It stands to reason that the best DJ mixes—the ones that keep you coming back time and again—are the ones that find a groove and nail it. They are coherent yet adventurous. They, to use that god-awful DJ cliche, "take you on a journey." The essential problem with Fabric 47 is that it's like three separate journeys in one. Things begin, appropriately enough, with a sample of Fuckpony's "Lady Judy," a tribute to Fabric's promotions manager, and slides into Haze's downtempo jazzy "Awakening." With Little Dirrty Ghetto Bastard, Mike Dunn's smut-house anthem "Freaky MF," and Alex Celler's reggae-tinged rallying cry "Trapped In Dub," Haze builds an effortless and infectious jacking house groove, but it all starts to go sideways with the introduction of the woozy, druggy "Mellow Dee."
A deep and murky production from Haze and Ricardo Villalobos, it chugs along innocently on the surface, but has a subtly warped melody and wonky distorted horns. It's a track that has a time and a place, but in this context it leaves you feeling a bit grubby and unsettled. It's like stepping out fresh through your front door at 10 PM straight into the steamy, packed 5 AM fug of Fabric's main room: too much, too soon.
The mix then snaps back into pure house clarity, as if "Mellow Dee" never happened. Rescued by the uplifting and piano-looped "I Can't Forget" by Haze & Dexter, and Chicago Wasted Youth's "Mars Or Bust," Haze seems to be piecing it back together when The Last Poets' "When the Revolution Comes" brings the momentum to another awkward halt. Don't get me wrong; I'm down with conscious early '70s spoken-word poetry... just not served with my 4/4 please. Especially not when I'm supposed to believe that such a poignant and politically charged piece of music will segue seamlessly into truly unremarkable minimal techno. (It doesn't.)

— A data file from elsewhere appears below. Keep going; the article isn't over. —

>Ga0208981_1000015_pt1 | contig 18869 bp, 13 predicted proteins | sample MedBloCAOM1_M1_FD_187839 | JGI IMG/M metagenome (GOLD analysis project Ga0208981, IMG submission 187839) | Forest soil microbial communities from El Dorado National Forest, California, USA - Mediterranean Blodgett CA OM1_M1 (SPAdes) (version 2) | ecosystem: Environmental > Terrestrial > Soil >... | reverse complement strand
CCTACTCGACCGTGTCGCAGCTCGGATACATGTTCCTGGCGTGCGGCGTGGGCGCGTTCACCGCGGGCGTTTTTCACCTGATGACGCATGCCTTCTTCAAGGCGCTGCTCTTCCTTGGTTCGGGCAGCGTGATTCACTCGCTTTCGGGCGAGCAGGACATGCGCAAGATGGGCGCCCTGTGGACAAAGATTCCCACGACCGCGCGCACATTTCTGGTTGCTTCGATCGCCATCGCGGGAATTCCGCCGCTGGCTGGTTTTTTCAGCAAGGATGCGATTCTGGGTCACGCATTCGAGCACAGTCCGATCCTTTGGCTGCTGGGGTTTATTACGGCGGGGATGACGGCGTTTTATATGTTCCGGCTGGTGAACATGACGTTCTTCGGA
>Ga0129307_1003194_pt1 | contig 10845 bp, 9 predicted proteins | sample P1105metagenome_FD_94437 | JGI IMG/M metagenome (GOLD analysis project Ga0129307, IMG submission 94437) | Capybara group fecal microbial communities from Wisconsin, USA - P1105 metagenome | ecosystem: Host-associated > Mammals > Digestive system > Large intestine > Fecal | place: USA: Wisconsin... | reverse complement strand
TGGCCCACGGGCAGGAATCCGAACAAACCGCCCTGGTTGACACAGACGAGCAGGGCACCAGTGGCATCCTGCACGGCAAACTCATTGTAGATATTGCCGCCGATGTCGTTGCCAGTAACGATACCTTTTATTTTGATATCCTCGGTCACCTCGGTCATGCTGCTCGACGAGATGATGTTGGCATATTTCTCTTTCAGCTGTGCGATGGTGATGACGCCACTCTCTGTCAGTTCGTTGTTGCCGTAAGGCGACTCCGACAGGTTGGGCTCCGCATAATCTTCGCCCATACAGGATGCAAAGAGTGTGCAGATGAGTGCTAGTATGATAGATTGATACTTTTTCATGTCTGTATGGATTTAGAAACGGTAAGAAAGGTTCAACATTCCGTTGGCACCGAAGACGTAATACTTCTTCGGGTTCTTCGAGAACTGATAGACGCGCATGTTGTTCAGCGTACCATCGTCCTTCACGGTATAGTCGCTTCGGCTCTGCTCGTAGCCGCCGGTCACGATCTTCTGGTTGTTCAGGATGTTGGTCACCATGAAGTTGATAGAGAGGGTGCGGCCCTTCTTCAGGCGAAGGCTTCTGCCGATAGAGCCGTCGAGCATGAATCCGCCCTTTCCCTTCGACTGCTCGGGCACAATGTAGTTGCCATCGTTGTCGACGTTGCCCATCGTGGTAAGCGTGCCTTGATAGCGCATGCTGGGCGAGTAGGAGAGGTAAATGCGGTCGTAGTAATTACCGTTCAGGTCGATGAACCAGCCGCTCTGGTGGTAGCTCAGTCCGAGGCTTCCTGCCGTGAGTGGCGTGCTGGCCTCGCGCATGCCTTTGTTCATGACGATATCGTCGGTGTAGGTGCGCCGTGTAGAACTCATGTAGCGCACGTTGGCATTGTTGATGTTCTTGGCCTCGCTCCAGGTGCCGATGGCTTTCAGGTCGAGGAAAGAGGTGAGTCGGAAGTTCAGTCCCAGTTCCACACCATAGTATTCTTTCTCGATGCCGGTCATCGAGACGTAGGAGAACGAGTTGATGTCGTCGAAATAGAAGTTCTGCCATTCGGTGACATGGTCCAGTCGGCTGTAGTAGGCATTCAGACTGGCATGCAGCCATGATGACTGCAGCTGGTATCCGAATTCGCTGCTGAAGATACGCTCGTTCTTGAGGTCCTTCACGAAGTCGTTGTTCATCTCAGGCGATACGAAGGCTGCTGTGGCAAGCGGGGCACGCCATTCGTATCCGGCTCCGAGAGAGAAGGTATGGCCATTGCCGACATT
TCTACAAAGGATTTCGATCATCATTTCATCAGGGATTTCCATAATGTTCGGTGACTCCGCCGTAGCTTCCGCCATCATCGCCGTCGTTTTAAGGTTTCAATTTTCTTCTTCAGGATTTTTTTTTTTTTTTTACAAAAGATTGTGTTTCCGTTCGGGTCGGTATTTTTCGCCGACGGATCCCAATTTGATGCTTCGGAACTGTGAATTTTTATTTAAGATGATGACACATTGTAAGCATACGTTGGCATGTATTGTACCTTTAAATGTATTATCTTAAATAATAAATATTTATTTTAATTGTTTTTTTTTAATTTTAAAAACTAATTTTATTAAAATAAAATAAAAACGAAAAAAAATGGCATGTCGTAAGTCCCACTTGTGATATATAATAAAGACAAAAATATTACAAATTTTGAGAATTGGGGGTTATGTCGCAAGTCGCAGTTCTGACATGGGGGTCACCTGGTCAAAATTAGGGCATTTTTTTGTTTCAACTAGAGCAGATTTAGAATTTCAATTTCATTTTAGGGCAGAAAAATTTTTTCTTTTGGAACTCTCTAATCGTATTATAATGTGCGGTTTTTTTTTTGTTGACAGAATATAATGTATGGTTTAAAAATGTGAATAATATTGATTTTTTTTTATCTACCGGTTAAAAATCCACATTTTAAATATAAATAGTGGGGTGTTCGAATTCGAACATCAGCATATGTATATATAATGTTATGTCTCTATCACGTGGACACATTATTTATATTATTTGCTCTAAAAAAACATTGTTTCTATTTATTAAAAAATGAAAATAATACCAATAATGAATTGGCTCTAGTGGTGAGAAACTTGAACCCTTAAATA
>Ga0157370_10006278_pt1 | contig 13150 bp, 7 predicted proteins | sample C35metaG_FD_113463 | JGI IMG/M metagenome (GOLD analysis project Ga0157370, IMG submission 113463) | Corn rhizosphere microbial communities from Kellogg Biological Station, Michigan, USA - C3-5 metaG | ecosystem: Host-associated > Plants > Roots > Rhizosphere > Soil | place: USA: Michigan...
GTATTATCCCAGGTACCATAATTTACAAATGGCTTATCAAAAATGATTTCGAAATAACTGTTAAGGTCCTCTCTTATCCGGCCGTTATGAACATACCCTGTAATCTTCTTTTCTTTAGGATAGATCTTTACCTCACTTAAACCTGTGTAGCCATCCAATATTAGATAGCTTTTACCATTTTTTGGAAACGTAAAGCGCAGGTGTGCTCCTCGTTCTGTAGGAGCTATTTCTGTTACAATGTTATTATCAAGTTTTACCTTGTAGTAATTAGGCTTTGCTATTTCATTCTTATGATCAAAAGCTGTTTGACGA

It never really recovers from there. Haze rounds out the final act with some charmless minimal and tech-house. There are some notable exceptions, namely Dirty Bee's "Work for Me," and its throbbing post-punk bassline, and the sparkling electronica melody of Fuckpony's "Burning." But by mix's end, you're left with the feeling you get at Fabric—or any other club—when you know you've stayed a bit too long. You're tired, your interest has waned and the music starts to sound like background noise.
In listening to Fabric 47, you get the sense that the mix is a three hour set condensed into 70 minutes. As a result, Haze sounds like he's struggling to fit in all the things that he wants. Individually, some of these tracks are brilliant, but Fabric 47 smacks of trying to achieve too much.